Magnetic resonance microdynamic imaging reveals distinct tissue microenvironments

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Abstract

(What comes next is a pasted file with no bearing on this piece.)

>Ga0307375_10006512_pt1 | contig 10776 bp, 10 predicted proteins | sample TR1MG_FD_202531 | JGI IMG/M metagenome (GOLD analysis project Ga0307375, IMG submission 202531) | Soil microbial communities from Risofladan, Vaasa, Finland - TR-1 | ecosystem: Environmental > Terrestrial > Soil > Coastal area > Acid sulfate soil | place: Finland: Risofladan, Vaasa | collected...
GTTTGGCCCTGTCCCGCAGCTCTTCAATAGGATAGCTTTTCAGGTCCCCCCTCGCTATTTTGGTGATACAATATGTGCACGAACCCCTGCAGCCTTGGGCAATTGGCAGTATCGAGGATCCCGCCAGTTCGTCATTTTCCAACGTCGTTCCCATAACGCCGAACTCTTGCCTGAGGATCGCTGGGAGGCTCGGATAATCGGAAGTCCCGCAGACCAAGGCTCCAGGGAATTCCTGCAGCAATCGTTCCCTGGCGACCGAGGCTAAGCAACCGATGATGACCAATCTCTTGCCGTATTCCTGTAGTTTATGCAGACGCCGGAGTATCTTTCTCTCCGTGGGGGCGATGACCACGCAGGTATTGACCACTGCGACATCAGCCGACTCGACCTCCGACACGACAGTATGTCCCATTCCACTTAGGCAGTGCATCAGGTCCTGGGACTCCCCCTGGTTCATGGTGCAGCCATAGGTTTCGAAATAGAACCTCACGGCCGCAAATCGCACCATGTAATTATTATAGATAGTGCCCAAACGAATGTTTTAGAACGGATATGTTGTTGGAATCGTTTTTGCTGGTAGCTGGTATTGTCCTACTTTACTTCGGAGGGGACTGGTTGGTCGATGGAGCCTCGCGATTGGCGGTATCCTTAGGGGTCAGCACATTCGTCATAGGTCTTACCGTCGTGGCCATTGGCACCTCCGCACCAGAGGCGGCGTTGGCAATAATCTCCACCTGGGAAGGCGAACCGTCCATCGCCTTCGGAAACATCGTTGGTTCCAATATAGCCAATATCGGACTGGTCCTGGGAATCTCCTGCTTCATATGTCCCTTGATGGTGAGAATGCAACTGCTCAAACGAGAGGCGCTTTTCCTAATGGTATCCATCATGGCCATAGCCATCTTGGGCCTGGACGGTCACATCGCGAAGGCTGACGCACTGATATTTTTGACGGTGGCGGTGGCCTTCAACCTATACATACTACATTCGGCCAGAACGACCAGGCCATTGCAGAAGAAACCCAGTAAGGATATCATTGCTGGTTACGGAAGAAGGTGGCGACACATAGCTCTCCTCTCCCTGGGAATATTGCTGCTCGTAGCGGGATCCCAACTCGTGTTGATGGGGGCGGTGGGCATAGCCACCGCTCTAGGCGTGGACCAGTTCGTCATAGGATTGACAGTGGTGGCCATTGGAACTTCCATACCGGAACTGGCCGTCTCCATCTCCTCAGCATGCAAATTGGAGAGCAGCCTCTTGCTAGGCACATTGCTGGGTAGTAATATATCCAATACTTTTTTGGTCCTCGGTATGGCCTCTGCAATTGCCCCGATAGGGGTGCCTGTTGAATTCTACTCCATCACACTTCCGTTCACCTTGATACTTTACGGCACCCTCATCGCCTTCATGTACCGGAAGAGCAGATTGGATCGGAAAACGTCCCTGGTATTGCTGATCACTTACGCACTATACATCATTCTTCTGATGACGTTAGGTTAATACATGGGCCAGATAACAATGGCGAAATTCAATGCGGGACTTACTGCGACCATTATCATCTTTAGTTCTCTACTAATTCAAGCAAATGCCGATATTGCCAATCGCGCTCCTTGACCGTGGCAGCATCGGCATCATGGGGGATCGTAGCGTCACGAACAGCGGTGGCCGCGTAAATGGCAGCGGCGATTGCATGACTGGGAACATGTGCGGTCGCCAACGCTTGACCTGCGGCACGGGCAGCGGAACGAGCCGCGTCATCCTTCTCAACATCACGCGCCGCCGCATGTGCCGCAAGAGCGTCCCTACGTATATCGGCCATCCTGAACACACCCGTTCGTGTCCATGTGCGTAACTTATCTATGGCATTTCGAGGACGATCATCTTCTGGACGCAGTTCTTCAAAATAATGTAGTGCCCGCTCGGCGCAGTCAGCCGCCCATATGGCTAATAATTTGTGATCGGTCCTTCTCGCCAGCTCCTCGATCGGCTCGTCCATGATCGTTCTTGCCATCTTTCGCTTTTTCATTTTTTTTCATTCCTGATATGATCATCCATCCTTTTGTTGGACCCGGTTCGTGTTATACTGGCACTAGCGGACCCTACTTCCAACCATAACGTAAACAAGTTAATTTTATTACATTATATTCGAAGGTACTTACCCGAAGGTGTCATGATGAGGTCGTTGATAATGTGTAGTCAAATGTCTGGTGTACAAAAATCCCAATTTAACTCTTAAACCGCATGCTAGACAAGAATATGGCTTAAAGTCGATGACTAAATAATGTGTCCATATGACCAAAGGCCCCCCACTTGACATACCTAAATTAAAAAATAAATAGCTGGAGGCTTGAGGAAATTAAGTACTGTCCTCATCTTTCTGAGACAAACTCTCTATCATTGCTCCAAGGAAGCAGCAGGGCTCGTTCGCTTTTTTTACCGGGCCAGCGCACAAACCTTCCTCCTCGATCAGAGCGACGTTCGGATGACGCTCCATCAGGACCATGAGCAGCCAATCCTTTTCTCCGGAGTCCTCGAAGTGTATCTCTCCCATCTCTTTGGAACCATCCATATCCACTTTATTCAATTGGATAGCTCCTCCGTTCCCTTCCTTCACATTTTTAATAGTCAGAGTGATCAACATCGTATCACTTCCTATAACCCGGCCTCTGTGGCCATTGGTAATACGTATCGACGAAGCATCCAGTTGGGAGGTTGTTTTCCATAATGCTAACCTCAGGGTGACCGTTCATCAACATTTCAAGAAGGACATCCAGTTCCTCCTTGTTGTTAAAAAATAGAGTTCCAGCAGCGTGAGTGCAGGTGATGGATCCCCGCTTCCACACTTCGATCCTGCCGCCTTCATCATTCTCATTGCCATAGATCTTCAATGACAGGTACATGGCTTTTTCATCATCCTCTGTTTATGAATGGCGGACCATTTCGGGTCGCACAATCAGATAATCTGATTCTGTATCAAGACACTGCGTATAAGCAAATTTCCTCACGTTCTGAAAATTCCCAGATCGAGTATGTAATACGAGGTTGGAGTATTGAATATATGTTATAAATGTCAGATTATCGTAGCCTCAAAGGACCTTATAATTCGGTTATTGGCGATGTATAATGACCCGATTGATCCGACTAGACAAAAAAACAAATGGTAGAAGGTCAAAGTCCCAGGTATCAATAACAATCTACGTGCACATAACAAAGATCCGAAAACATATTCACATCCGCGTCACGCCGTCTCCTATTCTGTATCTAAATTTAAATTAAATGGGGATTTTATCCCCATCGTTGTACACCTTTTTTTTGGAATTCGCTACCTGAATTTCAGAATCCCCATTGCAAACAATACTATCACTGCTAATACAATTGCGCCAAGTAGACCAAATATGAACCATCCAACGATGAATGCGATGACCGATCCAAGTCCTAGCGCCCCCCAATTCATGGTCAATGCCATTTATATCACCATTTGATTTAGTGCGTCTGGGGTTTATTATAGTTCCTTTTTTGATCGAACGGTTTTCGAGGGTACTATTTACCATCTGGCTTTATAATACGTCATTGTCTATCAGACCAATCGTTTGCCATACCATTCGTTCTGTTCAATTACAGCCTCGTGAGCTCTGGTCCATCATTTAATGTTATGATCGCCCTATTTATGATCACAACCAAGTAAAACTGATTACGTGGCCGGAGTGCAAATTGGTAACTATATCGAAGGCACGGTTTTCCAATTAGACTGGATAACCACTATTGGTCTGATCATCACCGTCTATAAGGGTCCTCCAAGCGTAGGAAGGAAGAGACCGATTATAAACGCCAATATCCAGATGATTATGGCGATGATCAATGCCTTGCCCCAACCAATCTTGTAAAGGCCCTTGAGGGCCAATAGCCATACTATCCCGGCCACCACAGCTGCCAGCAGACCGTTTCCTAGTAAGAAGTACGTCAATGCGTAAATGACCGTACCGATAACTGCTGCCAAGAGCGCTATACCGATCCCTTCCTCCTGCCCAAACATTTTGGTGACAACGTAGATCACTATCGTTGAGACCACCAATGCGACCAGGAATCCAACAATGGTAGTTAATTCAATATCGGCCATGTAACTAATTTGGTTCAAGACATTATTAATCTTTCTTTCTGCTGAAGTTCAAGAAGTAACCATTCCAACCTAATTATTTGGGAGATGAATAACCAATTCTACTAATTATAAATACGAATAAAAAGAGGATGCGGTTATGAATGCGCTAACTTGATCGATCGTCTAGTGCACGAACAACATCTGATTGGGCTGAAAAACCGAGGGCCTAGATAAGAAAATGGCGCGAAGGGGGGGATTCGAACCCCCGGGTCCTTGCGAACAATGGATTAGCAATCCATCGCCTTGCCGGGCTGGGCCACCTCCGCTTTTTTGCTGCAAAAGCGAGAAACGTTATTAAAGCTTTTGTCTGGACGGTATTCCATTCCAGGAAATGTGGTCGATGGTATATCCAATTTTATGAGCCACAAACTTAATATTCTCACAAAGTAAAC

Magnetic resonance imaging (MRI) provides a powerful set of tools with which to investigate biological tissues noninvasively and in vivo. Tissues are heterogeneous in nature; an imaging voxel contains an ensemble of different cells and extracellular matrix components. A long-standing challenge has been to infer the content of and interactions among these microscopic tissue components within a macroscopic imaging voxel. Spatially resolved multidimensional relaxation–diffusion correlation (REDCO) spectroscopy holds the potential to deliver such microdynamic information. However, to date, vast data requirements have mostly relegated these type of measurements to nuclear magnetic resonance applications and prevented them from being widely and successfully used in conjunction with imaging. By using a novel data acquisition and processing strategy in this study, spatially resolved REDCO could be performed in reasonable scanning times with excellent prospects for clinical applications. This new MR imaging framework—which we term “magnetic resonance microdynamic imaging (MRMI)”—permits the simultaneous noninvasive and model-free quantification of multiple subcellular, cellular, and interstitial tissue microenvironments within a voxel. MRMI is demonstrated with a fixed spinal cord specimen, enabling the quantification of microscopic tissue components with unprecedented specificity. Tissue components, such as axons, neuronal and glial soma, and myelin were identified on the basis of their multispectral signature within individual imaging voxels. These tissue elements could then be composed into images and be correlated with immunohistochemistry findings. MRMI provides novel image contrasts of tissue components and a new family of microdynamic biomarkers that could lead to new diagnostic imaging approaches to probe biological tissue alterations accompanied by pathological or developmental changes.

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